Do you think the AI will ever be beaten?

I am optimistic. It happened once. Go is vast enough that even Alphago can't brute force calculate out every possible future... which means it must play based on a conception of things within a given paradigm, which is hard coded into it by a person. As humans, we can change the paradigm that we view things in as easily as we change our mind. We aren't algorithms. This makes me believe it must be possible to beat the AI.

Just the idea alone is worth thinking about. Yet another gift go gives us!!



"which means it must play based on a conception of things within a given paradigm, which is hard coded into it by a person."

I know somebody already told you this is not true. But that's the difference. Alphago and self-learning AI engines are not programmed and they learn from its own experience, creating new filters and trying new moves. That's whay in few months AI created new josekis and strategies. More than all the contributions one person can do in his/her whole life.
They can accumulate thousands of years of experience in a few days. Never get tired. Never fail.
here you'll come with "but Lee Sedol won! it can happen again", yes, He won against a less perfect and less powerful and more "human-imitation" engine. The latest one has no such "human" errors

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 Post subject: Re: Can the AI be beat?
Post #9 Posted: Fri Jan 28, 2022 5:53 am 
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Well .... we might want to ask the question in terms of power consumption.

We might want to compare an AI able to run on a computer limited to about 20-30 watts. That would make it fair.

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 Post subject: Re: Can the AI be beat?
Post #10 Posted: Fri Jan 28, 2022 7:26 am 
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What is the level of Katago on a powerful smartphone? Is it already superhuman?

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 Post subject: Re: Can the AI be beat?
Post #11 Posted: Fri Jan 28, 2022 5:41 pm 
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Likely yes. I would guess it would be heavily favored on average against any human player, although maybe it wouldn't be absolute and maybe might still lose occasionally, or be exploitable with some tricky joseki or something.

(I mean, with a big enough blind spot in a situation that swings the status of some huge dragon, even with a massive top GPU Kata could still lose, it's just that the bigger a blind spot you ask for, the rarer it gets.).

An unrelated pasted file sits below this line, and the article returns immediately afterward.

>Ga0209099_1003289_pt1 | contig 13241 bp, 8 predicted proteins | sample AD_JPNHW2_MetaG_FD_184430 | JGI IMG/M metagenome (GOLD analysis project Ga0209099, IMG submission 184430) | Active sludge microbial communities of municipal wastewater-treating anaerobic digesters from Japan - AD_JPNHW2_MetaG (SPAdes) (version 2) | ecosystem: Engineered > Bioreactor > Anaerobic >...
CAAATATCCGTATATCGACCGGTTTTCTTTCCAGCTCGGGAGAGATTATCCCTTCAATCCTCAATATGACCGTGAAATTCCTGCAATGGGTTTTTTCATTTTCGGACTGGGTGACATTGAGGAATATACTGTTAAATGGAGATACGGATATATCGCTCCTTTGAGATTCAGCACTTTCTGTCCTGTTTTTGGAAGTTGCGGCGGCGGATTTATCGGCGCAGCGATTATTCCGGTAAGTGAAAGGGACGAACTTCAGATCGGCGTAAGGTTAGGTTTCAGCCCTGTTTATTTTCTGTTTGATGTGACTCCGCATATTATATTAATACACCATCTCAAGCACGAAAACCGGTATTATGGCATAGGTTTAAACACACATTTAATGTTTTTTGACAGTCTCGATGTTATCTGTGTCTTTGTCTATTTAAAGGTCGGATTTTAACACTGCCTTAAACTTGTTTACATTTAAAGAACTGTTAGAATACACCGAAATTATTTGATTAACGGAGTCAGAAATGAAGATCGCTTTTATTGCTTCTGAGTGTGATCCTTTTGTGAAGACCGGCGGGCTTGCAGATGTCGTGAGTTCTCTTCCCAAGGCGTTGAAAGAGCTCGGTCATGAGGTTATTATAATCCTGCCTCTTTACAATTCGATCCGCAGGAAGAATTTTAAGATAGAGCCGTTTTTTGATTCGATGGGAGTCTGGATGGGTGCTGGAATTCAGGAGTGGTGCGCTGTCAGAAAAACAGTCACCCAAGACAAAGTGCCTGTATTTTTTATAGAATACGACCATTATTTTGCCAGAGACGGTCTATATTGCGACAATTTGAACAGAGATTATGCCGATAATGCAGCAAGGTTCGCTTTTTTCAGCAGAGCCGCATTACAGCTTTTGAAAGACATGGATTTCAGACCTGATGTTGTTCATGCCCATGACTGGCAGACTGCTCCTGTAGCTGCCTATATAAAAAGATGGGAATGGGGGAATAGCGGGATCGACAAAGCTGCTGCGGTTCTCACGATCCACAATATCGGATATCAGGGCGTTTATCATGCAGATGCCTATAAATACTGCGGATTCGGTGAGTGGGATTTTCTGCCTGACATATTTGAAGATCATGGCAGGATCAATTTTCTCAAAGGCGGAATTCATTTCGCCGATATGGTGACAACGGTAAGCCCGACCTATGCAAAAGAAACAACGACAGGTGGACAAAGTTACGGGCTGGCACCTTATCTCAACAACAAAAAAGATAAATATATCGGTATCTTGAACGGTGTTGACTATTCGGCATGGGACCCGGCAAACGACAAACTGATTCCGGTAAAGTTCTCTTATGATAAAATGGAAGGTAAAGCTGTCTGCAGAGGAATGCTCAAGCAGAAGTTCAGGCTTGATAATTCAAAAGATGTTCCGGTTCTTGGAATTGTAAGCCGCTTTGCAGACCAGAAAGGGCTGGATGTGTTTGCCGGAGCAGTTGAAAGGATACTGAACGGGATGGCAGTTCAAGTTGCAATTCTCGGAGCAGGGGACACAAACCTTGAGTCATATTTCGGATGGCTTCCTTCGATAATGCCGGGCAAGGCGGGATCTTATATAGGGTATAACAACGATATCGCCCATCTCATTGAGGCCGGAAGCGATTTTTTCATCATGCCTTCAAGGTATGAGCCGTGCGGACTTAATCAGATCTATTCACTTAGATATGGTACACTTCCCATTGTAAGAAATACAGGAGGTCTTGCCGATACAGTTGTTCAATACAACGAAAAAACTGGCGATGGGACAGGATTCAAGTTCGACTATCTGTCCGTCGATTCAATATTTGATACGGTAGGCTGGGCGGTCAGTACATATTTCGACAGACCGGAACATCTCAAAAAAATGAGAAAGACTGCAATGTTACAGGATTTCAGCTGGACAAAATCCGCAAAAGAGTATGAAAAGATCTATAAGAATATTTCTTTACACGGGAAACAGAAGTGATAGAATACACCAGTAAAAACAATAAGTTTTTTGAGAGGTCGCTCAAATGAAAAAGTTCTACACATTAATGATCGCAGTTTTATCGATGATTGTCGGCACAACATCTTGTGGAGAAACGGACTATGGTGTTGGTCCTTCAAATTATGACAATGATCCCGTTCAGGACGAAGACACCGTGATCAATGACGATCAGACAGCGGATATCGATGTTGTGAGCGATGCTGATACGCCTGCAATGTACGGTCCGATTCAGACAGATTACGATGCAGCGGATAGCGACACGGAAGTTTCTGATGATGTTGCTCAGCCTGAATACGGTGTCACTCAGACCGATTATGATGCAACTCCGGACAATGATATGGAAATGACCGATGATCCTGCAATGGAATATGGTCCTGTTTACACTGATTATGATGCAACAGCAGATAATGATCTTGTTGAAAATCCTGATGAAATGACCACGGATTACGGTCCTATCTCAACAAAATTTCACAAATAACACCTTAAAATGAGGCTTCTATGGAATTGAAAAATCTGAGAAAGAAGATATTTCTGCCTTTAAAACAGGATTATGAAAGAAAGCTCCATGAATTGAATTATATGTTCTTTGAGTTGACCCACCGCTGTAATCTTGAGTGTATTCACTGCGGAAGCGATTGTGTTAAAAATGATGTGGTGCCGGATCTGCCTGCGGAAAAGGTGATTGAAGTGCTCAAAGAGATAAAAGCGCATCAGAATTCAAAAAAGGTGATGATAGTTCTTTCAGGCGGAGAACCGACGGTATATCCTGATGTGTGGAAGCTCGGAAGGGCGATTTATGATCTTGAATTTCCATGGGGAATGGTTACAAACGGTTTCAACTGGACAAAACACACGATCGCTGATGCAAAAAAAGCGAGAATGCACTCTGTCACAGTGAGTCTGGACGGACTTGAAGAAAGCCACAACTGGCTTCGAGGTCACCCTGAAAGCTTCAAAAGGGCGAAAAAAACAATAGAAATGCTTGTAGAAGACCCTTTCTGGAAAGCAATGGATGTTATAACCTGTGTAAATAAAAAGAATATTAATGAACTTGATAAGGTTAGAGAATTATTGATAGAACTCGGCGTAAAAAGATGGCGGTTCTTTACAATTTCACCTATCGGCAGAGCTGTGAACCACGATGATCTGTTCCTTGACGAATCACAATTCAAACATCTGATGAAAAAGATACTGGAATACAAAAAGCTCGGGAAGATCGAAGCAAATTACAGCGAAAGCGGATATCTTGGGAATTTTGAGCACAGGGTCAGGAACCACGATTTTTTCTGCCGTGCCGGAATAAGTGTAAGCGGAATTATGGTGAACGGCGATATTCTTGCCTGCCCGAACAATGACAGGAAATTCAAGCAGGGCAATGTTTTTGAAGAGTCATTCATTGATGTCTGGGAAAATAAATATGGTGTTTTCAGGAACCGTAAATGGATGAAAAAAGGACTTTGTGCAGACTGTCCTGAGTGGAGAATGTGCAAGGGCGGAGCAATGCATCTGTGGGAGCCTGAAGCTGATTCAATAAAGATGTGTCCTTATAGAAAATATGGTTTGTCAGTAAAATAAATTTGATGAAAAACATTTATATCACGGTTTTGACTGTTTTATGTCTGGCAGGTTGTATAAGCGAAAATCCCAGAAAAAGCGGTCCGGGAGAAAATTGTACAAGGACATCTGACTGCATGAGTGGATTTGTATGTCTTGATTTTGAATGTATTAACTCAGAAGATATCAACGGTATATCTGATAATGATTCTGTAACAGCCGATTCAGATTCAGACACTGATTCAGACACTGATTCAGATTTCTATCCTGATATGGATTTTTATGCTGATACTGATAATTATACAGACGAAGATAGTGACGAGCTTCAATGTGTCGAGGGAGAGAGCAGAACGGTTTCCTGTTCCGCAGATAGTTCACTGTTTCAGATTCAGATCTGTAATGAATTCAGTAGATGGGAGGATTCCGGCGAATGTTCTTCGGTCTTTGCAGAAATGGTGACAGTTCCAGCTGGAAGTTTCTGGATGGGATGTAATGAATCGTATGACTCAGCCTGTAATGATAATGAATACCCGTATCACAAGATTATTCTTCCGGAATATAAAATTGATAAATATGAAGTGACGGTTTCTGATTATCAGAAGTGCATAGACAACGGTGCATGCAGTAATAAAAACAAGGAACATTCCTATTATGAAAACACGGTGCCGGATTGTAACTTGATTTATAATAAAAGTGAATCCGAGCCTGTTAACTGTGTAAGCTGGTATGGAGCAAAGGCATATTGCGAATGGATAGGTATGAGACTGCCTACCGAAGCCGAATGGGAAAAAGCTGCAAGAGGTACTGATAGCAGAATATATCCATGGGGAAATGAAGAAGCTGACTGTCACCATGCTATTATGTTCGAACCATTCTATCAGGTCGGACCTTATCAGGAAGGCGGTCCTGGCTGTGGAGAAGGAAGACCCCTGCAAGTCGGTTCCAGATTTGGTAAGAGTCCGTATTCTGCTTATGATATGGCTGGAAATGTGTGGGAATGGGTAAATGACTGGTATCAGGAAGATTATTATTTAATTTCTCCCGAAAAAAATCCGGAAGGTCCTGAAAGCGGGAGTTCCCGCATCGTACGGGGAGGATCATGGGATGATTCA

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 Post subject: Re: Can the AI be beat?
Post #12 Posted: Fri Jan 28, 2022 6:39 pm 
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And also, it's definitely more likely than one in "thrillions". Even though a human winning an even game against a top AI on good hardware nowadays is very unlikely, it's still massively, overwhelmingly more likely than that.

When trying to estimate things with low probabilities, a common mistake is to just start throwing out big numbers based on your feeling - which doesn't work because normal human brains don't have good feeling for big numbers. A better way is to anchor the number in a way that makes it more concrete.

For example, consider even "merely" an odds of 1 in a million. Well there are 365 days in a year. So 1000 days would be about 3 years. So a million days would be about 3 milleniums. So every day without fail for about three thousand years, we wave a magic wand and conjure up a new young sharp pro rivaling the likes of Shin Jinseo right now, and they get their shot at trying to beat the AI.

In all those lifetimes of trials, does the bot really never mess up with some blind spot severely enough to lose? Nobody ever stumbles upon a new Mi Yuting's flying dagger that the bot can't handle? The bot doesn't screw up some rare ladder like in Lee Sedol's game, some game-deciding capturing race, or something like that even once that the human player does luck into having happen? Think about all the reported blind spots of bots in the past (many of which you can still google around for), or some of the past discussion on this forum bot evaluation inconsistencies and margins of error and such.

Yeah. Current bots are overwhelmingly strong in even games, but there's no way they come even slightly close to having that level of consistency and infallibility.


This post by lightvector was liked by 3 people: Dusk Eagle, gennan, jlt
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 Post subject: Re: Can the AI be beat?
Post #13 Posted: Sat Jan 29, 2022 4:11 am 
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Often when people discus the limitations of game playing programs they start making up constraints for the computer instead of considering the inherit limitations of the human. They say use mobile phone, short time controls, long time controls, play 100s of games first to familiarize the human to the programs typical mistakes etc. However, it is in fact the human that would be at a great disadvantage with almost any EQUAL time controls even if the hardware is not great, not to talk about if they were forced to play 100s of games to prepare (exhaustion!). That is assuming you would choose appropriate weights, network size and software for the hardware and time controls, and one should allow for some iterations to get this choice right. If you are only willing to consider setups that could favor the human it might be a slippery slope and you could end up with a very strange match up.